Litton's derivation is as the historical seat of the Lytton family, who settled here shortly after the Norman conquest. Sir Gilbert de Lytton accompanied Richard III on the crusades and his descendants held many sovereign positions including Sir Rowland de Lytton, who served Elizabeth I. Subsequent to the Lyttons the land passed down through the Alsop, Bagshawe, Upton and Statham families as well as Lord Scarsdale.

Litton
Litton
Originally a lead-miners' village, Litton mostly comprises small cottages, though there are some fine large houses and several old buildings, including one house dating from 1639. In the eighteenth century it had a flourishing stocking making industry. There is a village green with an ancient cross and a pair of stocks. In Litton Dale the remnants of an ancient medieval field system, with long narrow fields, may still be seen.

There is a pub, the Red Lion, and a small shop. Litton has a well dressing in late June.


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Tideswell Church
0 - Tideswell Church
Tideswell Church in snow
1 - Tideswell Church in snow
Tideswell Church - the tomb of Thurstan de Bower
2 - Tideswell Church - the tomb of Thurstan de Bower
Tideswell Church - carving by Advent Hunstone
3 - Tideswell Church - carving by Advent Hunstone
Tideswell Church - medieval womens graves
4 - Tideswell Church - medieval womens graves
Litton
5 - Litton
Litton village green
6 - Litton village green
Cressbrook Dale
7 - Cressbrook Dale
Litton - traditional dancing in Wakes week
8 - Litton - traditional dancing in Wakes week
Litton - Tansley Dale flowers
9 - Litton - Tansley Dale flowers
Litton - Tansley Dale walls
10 - Litton - Tansley Dale walls
Tideswell
11 - Tideswell
Cressbrook Dale - view of Peter's Stone
12 - Cressbrook Dale - view of Peter's Stone

Longstone


Slideshow
Longstone is made up of two small villages, Great and Little Longstone. The villages have many fine 18th century cottages, built during an era of prosperity from lead-mining and shoemaking. There is a village green in Great Longstone, with an ancient cross and a nearby manor house which has medieval origins. Across the road is Longstone Hall, originally built during the 14th century, but rebuilt in the mid 18th, with a prominent brick facade. There is a rather nice church hidden round the back of the village.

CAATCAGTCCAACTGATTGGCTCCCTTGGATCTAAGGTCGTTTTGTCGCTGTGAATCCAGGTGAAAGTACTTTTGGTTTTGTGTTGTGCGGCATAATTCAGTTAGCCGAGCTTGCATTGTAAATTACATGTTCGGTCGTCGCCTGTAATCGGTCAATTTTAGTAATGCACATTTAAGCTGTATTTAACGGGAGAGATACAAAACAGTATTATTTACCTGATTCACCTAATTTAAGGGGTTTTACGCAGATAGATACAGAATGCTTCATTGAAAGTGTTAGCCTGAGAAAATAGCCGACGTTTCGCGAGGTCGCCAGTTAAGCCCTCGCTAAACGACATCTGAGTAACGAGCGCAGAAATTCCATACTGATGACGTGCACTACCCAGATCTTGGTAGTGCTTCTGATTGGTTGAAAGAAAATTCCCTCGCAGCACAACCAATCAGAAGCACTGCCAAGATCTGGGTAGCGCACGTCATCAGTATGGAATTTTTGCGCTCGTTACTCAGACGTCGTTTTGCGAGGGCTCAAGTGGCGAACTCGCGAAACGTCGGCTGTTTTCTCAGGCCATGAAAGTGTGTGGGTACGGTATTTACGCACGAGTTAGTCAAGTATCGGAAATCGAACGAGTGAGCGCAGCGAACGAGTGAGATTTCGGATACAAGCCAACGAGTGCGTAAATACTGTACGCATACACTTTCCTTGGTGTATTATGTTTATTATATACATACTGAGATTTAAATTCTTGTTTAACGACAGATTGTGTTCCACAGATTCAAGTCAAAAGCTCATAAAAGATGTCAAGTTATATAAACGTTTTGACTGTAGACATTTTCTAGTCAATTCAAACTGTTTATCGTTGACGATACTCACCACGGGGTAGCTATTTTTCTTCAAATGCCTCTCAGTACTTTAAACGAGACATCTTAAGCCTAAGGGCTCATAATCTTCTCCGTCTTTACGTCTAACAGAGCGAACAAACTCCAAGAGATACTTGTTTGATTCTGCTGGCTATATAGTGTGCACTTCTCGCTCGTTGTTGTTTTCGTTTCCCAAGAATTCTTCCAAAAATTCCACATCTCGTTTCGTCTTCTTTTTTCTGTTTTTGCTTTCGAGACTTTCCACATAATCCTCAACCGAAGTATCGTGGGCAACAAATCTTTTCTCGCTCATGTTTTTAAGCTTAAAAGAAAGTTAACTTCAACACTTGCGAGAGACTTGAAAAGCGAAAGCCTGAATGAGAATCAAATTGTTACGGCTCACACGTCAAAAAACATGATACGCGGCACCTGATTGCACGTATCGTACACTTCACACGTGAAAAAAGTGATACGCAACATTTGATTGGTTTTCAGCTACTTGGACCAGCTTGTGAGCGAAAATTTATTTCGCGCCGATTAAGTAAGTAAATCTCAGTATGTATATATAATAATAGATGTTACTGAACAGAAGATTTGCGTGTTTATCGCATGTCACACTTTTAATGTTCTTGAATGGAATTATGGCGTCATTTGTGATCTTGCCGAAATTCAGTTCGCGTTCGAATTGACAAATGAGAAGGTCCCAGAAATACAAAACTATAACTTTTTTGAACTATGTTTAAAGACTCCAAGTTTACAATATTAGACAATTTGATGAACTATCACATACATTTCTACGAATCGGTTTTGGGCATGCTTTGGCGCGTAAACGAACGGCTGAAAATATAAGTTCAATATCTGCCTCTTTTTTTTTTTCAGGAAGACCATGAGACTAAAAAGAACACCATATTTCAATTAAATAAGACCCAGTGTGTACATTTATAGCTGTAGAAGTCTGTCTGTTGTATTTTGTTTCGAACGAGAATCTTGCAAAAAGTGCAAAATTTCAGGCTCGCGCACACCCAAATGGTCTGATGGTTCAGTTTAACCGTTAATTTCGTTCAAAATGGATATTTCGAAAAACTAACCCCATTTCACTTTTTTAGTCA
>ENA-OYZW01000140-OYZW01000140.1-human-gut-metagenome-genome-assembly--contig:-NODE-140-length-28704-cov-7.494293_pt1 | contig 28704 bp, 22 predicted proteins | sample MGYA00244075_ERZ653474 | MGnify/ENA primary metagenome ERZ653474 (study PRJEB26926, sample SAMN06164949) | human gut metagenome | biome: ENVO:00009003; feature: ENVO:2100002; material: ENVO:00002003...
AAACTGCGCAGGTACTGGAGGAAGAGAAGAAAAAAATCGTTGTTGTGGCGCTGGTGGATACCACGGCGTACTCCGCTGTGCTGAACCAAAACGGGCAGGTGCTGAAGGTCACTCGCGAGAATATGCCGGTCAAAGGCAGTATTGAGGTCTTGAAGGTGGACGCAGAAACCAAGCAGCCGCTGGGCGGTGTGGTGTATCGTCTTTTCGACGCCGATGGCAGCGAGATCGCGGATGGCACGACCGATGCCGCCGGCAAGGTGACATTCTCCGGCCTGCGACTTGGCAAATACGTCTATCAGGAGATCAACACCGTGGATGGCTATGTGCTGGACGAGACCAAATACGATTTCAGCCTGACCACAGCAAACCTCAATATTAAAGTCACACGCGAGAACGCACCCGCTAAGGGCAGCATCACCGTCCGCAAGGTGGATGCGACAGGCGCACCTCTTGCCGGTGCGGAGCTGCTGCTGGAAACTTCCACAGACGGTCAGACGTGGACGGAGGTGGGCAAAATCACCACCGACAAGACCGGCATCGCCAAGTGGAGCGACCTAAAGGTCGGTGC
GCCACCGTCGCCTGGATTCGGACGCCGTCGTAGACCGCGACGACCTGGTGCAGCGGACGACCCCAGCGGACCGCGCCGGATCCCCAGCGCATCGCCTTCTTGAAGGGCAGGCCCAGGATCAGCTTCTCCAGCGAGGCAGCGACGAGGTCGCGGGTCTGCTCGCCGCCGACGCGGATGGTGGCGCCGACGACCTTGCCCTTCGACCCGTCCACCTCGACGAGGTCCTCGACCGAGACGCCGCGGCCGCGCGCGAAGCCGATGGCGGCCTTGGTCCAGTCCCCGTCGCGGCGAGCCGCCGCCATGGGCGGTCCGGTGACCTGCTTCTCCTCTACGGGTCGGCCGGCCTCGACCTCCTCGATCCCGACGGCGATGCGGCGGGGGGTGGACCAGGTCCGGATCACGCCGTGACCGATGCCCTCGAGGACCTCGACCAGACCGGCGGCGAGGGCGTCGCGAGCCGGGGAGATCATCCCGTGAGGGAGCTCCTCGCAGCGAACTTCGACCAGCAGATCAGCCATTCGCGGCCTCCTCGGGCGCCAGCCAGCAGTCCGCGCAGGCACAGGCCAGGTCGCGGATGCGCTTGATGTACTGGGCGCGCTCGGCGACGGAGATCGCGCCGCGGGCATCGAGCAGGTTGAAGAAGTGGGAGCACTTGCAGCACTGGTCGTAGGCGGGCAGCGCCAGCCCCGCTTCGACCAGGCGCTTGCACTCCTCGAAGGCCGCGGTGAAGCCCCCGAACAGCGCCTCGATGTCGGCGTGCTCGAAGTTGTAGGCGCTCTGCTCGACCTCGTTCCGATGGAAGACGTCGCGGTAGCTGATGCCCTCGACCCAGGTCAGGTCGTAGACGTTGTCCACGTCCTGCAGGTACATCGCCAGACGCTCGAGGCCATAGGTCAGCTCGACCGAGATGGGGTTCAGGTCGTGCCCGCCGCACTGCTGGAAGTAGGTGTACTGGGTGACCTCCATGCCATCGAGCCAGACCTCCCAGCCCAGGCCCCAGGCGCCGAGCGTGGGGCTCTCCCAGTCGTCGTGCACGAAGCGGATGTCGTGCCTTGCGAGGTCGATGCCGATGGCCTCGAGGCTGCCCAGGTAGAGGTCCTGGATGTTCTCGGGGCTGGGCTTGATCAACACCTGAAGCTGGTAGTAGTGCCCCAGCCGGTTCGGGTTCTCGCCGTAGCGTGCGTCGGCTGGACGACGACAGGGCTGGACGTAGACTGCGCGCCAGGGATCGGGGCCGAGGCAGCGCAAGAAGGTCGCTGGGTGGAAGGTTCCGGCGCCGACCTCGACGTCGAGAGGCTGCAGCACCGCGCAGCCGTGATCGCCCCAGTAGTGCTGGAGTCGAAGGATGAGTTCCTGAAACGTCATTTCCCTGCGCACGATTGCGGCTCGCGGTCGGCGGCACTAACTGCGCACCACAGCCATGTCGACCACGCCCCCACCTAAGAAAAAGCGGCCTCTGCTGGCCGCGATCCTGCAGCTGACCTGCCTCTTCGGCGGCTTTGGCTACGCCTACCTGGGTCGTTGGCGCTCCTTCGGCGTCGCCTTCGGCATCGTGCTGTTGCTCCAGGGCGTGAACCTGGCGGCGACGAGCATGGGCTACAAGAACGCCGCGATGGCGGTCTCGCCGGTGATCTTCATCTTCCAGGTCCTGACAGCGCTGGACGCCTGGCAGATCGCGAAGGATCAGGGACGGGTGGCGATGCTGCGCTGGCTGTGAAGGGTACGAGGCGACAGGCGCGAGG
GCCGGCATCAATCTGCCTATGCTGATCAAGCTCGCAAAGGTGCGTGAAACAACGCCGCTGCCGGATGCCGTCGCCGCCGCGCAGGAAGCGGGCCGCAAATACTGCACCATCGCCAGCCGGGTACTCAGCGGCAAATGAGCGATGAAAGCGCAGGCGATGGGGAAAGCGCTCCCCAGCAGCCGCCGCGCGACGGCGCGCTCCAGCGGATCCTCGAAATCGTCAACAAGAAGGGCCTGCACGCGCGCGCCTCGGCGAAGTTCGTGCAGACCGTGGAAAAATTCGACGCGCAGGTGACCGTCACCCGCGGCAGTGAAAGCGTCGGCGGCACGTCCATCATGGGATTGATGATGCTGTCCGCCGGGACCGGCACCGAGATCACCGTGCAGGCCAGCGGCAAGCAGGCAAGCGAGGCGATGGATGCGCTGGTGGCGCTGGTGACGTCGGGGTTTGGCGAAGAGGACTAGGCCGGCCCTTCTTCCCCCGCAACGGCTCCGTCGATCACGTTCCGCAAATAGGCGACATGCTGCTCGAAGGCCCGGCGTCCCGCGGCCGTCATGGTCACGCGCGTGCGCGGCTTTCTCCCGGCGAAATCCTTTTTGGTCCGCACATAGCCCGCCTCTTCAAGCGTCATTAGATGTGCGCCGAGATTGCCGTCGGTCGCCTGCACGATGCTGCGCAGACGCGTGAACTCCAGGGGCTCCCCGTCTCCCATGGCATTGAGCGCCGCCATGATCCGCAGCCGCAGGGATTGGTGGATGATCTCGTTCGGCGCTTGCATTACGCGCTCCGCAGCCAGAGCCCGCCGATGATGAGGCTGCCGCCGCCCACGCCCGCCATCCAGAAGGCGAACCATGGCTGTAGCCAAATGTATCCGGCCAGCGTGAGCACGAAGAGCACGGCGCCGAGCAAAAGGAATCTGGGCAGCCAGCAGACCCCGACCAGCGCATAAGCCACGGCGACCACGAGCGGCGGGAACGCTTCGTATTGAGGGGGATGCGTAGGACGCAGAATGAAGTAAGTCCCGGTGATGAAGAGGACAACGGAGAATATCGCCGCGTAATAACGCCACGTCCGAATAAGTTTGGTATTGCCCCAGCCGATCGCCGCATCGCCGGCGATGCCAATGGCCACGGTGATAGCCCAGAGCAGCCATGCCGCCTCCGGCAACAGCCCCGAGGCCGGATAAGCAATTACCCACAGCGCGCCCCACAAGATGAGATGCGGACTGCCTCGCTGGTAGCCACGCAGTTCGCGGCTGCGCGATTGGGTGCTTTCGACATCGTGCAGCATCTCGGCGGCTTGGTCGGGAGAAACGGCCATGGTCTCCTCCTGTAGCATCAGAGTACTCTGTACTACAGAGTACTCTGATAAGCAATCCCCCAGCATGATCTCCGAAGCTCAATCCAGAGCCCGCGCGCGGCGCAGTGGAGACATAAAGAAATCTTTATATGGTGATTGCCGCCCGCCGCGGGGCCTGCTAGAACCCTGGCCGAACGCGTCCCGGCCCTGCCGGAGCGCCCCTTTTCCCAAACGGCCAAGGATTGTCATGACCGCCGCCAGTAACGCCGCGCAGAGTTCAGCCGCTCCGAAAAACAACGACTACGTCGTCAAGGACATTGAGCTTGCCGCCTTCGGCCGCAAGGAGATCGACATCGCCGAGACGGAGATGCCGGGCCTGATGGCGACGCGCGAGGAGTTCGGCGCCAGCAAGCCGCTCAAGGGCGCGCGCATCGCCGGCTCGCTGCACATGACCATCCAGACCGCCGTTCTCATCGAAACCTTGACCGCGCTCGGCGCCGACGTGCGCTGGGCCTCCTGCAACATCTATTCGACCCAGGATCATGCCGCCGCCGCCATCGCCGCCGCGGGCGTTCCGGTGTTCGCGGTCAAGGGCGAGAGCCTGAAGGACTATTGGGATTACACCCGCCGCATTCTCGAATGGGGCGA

Great Longstone church
Great Longstone church
There is a shop and two pubs in Great Longstone, the Crispin (patron saint of shoemakers) and The White Lion, while Little Longstone has the Packhorse.

Great Longstone and Little Longstone have well-dressings in late July.

Just along the road, to the west of Little Longstone, is Monsal Head, a famous beauty spot and viewpoint. There is a small car park with a fine view down the valley, and a much larger car park, with public toilets, 100m away. A few hundred metres towards Ashford there is an old Quaker burial ground.

To the north of Longstone lies Longstone Edge, a fine viewpoint for the surrounding countryside. Unfortunately the top of the edge has been intensively quarried for lead and, more recently fluorspar, which has left some impressive holes in the ground but rather detracts from its scenic value.

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Monsal Head Viaduct